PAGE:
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Thoroughly Modern Millinery
Melbourne Cup celebrates closers and clotheshorses alike
Copyright © The Star Ledger 2004

Sunday, January 18, 2004

BY LERON KORNREICH

MELBOURNE, Australia -- They say it takes grooming and training and good breeding to make it to the Melbourne Cup Carnival. I thought they were talking about the horses.

But it quickly became clear competition is fierce on the lawn off the track as hundreds of women strut in a high- stakes fashion competition that has managed to draw more crowds some years than Melbourne Cup Day.

I headed to Flemington Racecourse on Crown Oaks Day decked out in a fancy hat and matching dress. The train ride was surreal. After all, when was the last time you boarded an NJ Transit car filled with people decked out in loud zoot suits, cutting-edge funky dresses, and fancy feathered hats?

Just two days earlier at the Melbourne Cup, more than 100,000 gamblers and fashionistas crowded the racecourse donning elaborately decorated hats, brightly colored suits, and clutching champagne flutes. But while the horses are the attraction on the first Tuesday in November, Thursday is "Ladies Day" and the race is not to the swift so much as to the fashionable.

Officially, it's called Crown Oaks Day but unofficially it's "the day the girls come out to play." I edged my way through the crowds picnicking on the lawn toward the enclosure where two competitions take place: The Women's Classic Racewear competition and the Millinery Award.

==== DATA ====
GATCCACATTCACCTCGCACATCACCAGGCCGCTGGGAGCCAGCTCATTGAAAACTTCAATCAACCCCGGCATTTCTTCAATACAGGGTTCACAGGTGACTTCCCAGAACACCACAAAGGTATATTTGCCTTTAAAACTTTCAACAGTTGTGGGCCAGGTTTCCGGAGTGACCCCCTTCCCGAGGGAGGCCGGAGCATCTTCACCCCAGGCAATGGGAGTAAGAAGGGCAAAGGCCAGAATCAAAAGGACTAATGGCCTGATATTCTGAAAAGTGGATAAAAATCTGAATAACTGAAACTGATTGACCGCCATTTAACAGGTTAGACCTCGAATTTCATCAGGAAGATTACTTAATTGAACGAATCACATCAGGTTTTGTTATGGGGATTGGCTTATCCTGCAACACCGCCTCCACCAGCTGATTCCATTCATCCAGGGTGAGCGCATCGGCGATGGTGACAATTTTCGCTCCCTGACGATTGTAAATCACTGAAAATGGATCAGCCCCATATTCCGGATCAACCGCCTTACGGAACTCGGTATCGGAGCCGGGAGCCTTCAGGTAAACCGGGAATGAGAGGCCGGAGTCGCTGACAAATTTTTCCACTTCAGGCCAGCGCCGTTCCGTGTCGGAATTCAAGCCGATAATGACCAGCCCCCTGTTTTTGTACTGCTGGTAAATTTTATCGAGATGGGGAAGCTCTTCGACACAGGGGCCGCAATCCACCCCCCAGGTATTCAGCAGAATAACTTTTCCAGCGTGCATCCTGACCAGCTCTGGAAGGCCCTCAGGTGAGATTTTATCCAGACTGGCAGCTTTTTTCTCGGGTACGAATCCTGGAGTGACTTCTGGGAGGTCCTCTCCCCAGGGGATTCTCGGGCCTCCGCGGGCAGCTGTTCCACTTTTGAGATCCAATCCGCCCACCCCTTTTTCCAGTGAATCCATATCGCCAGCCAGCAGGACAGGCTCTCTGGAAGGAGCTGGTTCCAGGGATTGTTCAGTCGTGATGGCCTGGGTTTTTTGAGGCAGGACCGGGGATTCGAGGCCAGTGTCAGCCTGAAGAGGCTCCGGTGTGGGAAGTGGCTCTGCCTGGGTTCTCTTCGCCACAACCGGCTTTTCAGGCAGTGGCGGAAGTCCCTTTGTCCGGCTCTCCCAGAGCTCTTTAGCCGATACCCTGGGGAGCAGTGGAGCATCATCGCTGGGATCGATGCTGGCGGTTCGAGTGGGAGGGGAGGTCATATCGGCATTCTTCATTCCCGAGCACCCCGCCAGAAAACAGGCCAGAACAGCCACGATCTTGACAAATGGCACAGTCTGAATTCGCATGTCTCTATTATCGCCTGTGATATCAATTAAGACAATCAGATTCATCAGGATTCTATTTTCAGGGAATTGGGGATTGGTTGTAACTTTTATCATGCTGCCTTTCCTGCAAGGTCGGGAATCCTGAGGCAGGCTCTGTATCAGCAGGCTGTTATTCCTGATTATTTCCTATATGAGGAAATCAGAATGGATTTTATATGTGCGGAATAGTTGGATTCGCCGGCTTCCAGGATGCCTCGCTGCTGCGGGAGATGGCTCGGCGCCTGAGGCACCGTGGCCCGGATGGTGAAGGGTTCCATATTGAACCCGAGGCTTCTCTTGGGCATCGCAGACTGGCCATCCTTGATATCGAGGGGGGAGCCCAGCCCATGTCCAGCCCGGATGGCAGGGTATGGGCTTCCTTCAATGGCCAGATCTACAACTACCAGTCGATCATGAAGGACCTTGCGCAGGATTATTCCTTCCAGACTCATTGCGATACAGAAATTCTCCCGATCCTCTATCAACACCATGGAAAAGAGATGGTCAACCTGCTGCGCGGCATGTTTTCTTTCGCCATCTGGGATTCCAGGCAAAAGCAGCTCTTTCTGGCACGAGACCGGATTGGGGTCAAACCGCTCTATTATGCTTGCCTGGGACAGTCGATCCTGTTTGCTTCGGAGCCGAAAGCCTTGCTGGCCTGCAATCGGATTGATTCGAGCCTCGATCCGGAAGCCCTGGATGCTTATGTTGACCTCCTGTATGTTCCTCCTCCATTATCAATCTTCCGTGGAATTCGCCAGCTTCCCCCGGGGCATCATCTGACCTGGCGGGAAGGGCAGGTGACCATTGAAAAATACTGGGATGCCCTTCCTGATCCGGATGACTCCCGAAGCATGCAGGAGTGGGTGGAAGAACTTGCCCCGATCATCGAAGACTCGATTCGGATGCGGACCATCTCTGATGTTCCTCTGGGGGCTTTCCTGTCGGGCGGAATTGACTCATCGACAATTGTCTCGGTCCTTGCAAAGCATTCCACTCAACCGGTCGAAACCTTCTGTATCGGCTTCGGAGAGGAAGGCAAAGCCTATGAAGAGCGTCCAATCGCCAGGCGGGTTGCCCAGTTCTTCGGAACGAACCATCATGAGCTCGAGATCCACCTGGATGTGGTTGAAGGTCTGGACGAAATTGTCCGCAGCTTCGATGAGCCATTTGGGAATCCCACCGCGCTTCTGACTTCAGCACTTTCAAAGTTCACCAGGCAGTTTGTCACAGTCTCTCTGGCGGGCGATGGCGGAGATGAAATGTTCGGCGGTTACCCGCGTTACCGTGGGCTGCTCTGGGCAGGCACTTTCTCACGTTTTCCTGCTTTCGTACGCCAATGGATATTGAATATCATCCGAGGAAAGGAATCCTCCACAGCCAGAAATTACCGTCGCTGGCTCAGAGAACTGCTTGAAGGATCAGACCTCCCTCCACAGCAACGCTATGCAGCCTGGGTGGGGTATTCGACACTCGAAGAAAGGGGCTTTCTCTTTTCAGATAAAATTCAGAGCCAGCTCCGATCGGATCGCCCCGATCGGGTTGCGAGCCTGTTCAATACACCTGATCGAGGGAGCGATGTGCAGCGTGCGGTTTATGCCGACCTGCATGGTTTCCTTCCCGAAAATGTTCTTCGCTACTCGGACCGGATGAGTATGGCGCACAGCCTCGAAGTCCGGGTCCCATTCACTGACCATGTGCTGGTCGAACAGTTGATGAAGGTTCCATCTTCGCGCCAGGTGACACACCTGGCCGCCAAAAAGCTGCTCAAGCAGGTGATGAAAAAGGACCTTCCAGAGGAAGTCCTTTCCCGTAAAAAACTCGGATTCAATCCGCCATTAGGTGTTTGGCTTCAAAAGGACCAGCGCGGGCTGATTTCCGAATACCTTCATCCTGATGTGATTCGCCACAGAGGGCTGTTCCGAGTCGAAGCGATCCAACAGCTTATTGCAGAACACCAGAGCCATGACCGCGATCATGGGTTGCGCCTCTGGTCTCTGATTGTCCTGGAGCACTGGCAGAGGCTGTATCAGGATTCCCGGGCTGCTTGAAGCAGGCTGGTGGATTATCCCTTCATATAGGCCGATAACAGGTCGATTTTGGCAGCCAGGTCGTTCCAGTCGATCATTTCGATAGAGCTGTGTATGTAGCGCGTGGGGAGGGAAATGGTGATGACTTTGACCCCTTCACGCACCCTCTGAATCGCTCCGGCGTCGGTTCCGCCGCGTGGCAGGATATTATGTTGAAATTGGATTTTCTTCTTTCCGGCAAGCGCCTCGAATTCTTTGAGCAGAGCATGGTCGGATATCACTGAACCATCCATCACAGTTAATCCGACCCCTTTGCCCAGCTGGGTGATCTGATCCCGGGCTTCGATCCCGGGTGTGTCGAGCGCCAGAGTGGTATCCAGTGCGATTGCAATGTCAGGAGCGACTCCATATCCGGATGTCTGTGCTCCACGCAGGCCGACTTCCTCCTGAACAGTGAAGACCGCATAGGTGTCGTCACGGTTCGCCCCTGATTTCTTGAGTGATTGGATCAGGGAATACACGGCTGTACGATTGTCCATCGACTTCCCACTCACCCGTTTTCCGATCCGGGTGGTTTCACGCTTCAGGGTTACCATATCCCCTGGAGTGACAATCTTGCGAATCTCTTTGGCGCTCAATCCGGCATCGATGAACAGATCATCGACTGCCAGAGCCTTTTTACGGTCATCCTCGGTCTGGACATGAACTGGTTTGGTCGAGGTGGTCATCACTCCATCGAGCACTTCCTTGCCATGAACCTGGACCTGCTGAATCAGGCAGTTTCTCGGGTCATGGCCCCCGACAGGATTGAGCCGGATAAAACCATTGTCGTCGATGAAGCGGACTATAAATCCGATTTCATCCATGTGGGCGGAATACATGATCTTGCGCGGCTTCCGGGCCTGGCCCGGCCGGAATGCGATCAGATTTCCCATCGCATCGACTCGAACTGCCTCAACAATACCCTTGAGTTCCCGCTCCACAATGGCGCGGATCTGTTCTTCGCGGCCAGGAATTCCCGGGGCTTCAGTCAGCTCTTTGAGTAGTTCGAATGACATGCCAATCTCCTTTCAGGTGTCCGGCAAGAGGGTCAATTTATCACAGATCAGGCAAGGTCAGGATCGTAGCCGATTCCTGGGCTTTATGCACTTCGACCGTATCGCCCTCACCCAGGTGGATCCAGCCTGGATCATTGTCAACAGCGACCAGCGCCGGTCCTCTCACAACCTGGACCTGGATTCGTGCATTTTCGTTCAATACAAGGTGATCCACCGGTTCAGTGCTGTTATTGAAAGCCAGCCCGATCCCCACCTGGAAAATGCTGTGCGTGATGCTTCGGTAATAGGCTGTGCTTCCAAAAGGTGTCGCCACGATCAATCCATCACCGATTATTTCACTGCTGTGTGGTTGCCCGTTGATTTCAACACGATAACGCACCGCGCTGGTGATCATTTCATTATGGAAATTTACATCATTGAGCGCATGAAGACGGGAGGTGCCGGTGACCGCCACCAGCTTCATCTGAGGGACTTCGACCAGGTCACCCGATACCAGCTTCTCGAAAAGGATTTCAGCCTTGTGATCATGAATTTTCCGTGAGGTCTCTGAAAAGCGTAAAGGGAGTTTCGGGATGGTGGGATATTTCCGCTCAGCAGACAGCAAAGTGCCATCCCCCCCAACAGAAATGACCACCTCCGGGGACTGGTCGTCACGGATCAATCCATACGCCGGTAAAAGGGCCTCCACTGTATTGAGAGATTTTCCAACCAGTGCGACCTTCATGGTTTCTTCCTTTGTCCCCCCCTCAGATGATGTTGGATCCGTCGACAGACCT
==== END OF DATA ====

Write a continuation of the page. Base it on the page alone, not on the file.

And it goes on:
I arrived a little after 10 a.m. and watched as 300 ladies lined up to register for the contest, which is open to anyone. They were each given a number and a chance to vie for $628,000 in cash and prizes.

I could feel the excitement as the contestants paraded across the stage in outfits ranging from tasteful to tacky, some dressed like flappers, others in Victorian garb, and others in haute couture.

It was exciting to watch as first-time entrants competed against professional models and hand-made hats went head to head against boutique bought.

Livia Dallafontana said she created her enormous wide brimmed hat complete with plastic toy horse perched amid a swirl of ribbons. She lost the competition to a woman dressed in a less overstated dusty pink ensemble with a matching designer-made hat.

Deborah Truesdale couldn't believe it when her pink feathered top hat got her into the semifinals of the millinery competition. She told me she had asked designer Dolly Vardin to match it to a pink suit. In the end, she lost to a fellow non-model, Michelle Panton, who donned a Susan Drerup hat decorated with fluttering red butterflies.

There was plenty to photograph: a group of women of Italian ancestry dressing in coordinated green, red and white; men dressed as middle-aged women trying to convince security to let them onto the stage to compete; a group dressed as cavemen and cavewomen complete with clubs and plastic bones; women in full Victorian regalia, including white wigs and white face powder.

Two days later, on Emirates Stakes Day, children and teens get a chance to show their fashion savvy. As soon as the decked-out Cup Carnival crowds clear the racetrack, the fashionistas take over Melbourne's Federation Square for the city's Fashion Week.

* Getting there: The official Cup Carnival Web site is www.vrc. net.au. Melbourne Cup Day always runs on the first Tuesday in November. Crown Oaks Day is held two days later. Lawn tickets can be purchased on the day of the race.